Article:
The cost of construction worker has almost doubled in the Capital after most of the menial labourers left the Valley in the wake of the April 25 earthquake and aftershocks.
The dearth of labour, coupled with unwillingness of many to work in buildings rendered unsafe by the quakes, has shot up the wage, according to the Federation of Contractor’s Association of Nepal (FCAN).
Labourers working in piecemeal basis are now charging Rs 700-1,000 for an eight-hour day. Many house owners in urgent need of home repairs are also paying an additional sum in commission to agents.
Even before the quake, labour shortage had been a big problem in Kathmandu and other major cities in the country due to attraction towards overseas jobs. Nearly 80 percent of an estimated 300,000 construction workers are believed to have left the Valley following the quake. In the absence of enough workforce, hundreds of companies are now employing Indian and Bangladeshi workers.
A Department of Foreign Employment record shows an average of over 500,000 people have taken permission for jobs overseas in the past five years. That figure does not include thousands of people who migrate every year to various Indian cities for seasonal jobs.
Prakash Dangol, a menial laborer, now earns Rs 700 in wage each day. He used to make Rs 500 just until a month ago.
“As there are not many workers around in Kathmandu, people are paying much higher than before and on time,” said Dangol, who is working in maintenance of Neupane Tower in Tinkune.
A Gorkha native, Dangol said his house was also destroyed in the earthquake , but he decided to stay in the Capital due to better job prospects. “My family depends on my income for everything. Besides, I need money to build a new house,” said Dangol, who has been working as labourer for the past four years.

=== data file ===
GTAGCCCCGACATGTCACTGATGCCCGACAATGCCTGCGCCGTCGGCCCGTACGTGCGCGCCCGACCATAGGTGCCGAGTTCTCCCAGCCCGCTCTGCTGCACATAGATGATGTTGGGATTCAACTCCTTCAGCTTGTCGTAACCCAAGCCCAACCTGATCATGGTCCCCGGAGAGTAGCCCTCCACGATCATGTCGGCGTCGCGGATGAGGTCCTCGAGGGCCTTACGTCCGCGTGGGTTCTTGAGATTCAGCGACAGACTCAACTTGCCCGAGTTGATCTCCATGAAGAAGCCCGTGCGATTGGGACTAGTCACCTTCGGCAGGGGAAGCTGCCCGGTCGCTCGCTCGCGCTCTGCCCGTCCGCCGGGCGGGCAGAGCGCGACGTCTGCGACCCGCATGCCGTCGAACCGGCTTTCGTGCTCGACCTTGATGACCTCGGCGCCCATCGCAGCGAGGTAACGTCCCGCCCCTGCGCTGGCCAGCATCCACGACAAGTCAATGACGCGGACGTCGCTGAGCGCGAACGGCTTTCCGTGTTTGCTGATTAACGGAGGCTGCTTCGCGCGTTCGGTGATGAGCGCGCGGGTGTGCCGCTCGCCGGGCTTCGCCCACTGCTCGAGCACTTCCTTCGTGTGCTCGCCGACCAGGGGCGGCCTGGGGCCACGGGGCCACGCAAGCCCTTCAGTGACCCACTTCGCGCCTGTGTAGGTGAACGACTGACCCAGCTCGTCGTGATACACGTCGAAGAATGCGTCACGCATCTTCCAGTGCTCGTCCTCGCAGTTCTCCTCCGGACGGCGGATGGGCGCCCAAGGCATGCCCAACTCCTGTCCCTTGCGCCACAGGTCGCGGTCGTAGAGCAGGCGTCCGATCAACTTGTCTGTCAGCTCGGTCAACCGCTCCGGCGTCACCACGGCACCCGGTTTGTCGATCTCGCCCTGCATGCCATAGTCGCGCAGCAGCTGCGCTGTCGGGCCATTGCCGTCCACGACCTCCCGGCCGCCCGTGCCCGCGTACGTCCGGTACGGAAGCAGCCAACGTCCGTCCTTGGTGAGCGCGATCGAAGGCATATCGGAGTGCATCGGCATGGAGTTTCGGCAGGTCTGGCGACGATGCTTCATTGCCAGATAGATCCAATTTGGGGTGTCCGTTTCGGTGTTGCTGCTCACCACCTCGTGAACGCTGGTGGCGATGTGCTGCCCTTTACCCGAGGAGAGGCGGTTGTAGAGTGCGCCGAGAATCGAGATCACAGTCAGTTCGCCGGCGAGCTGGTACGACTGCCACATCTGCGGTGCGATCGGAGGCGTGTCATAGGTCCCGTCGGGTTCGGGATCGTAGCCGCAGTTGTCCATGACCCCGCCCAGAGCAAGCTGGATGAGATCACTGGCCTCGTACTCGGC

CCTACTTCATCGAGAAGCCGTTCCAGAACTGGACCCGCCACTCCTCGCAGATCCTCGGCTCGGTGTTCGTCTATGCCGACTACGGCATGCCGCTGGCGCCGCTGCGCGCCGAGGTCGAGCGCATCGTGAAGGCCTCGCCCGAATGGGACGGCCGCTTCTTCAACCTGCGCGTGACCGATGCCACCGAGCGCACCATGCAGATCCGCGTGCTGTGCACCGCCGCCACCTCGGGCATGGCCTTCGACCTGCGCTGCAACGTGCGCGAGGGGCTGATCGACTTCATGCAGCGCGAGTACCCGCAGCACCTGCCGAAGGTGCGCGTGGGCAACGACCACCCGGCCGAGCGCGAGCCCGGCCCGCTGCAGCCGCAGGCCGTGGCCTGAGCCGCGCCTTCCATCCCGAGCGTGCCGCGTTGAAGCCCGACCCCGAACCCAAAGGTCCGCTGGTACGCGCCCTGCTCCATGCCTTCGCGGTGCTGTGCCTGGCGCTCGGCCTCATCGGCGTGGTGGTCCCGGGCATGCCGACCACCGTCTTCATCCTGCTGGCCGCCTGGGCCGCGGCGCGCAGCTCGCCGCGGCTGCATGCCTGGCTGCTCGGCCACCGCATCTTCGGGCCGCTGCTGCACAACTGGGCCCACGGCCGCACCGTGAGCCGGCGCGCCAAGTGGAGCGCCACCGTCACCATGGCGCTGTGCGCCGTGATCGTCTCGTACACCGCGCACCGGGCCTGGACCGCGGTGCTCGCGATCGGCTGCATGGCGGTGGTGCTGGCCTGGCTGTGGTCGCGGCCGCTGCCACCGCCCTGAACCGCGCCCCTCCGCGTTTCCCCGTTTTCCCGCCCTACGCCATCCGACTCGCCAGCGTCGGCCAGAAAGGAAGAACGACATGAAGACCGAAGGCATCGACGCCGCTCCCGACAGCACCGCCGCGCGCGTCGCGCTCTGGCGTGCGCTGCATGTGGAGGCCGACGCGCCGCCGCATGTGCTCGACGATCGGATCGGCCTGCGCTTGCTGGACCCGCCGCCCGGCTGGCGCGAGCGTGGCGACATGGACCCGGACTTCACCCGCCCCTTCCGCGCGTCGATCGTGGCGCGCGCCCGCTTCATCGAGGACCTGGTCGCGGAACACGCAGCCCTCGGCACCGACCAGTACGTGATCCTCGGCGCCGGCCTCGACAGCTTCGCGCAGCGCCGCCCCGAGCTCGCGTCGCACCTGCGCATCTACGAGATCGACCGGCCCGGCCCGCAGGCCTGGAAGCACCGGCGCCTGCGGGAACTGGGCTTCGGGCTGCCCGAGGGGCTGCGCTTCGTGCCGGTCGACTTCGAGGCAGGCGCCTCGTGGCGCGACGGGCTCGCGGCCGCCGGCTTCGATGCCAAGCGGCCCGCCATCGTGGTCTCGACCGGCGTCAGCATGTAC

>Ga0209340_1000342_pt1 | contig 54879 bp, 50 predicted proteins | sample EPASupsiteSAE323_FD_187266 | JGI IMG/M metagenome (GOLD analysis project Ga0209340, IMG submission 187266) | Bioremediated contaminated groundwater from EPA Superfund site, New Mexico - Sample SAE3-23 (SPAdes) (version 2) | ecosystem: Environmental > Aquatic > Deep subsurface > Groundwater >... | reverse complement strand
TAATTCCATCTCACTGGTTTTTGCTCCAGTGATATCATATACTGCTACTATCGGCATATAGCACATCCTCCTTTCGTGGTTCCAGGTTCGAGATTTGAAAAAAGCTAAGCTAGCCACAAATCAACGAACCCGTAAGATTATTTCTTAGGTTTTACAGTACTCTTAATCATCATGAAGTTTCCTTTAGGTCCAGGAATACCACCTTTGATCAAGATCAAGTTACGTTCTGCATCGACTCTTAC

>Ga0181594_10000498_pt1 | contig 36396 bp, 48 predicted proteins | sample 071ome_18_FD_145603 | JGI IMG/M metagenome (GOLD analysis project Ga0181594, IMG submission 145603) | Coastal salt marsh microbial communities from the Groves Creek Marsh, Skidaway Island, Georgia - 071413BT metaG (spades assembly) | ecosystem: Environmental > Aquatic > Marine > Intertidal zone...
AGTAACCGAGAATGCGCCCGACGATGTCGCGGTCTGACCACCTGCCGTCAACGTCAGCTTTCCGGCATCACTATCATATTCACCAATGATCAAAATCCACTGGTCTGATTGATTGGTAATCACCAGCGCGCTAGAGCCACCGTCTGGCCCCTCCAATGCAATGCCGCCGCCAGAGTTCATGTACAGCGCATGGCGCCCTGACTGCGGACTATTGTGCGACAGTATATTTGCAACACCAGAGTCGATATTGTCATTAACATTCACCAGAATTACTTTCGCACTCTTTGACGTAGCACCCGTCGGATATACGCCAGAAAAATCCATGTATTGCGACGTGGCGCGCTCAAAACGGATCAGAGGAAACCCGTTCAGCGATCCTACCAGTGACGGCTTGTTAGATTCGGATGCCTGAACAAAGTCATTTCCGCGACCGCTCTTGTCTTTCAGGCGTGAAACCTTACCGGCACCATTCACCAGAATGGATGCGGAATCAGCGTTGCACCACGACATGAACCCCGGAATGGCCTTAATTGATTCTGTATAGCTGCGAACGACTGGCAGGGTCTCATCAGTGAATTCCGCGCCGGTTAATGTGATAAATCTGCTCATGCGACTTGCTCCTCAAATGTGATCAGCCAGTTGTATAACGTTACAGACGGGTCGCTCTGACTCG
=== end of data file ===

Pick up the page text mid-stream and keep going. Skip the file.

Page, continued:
The FCON says the wages could go up in the coming days with boom in the reconstruction, rebuilding and repair works of buildings damaged in the earthquake . But the federation has made it clear that there has not been any official decision to increase the wage.
It has currently halted construction works due to fear among workers over safety concerns.
“Those who are working now are people working on piecemeal basis on their own or for other freelance contractors,” said FCON President Sharad Kumar Gauchan, adding that there will be a big shortfall of workers as the construction works take pace. He said the federation was preparing to submit a proposal to workers seeking official revision of minimum wage rate to attract enough labourers for the reconstruction.
The General Federation of Nepalese Trade Unions (Gefont), a trade union, has urged the government to formulate a special scheme to attract adequate workforce in the construction sector.
“The government should immediately suspend foreign employment, and offer better pay scheme and facilities to convince semi-skilled workers going to Gulf and Malaysia to work here instead. We are not in a position to import workers from India and Bangladesh,” said Gefont President Bishnu Rimal.
But with the government working to strictly enforce a provision regarding free visa and free air ticket, more Nepalis are expected to take up jobs in the Gulf and Malaysia. Although around 400,000 people enter the labour market every year in the country, most of them go abroad due to better pay and facilities.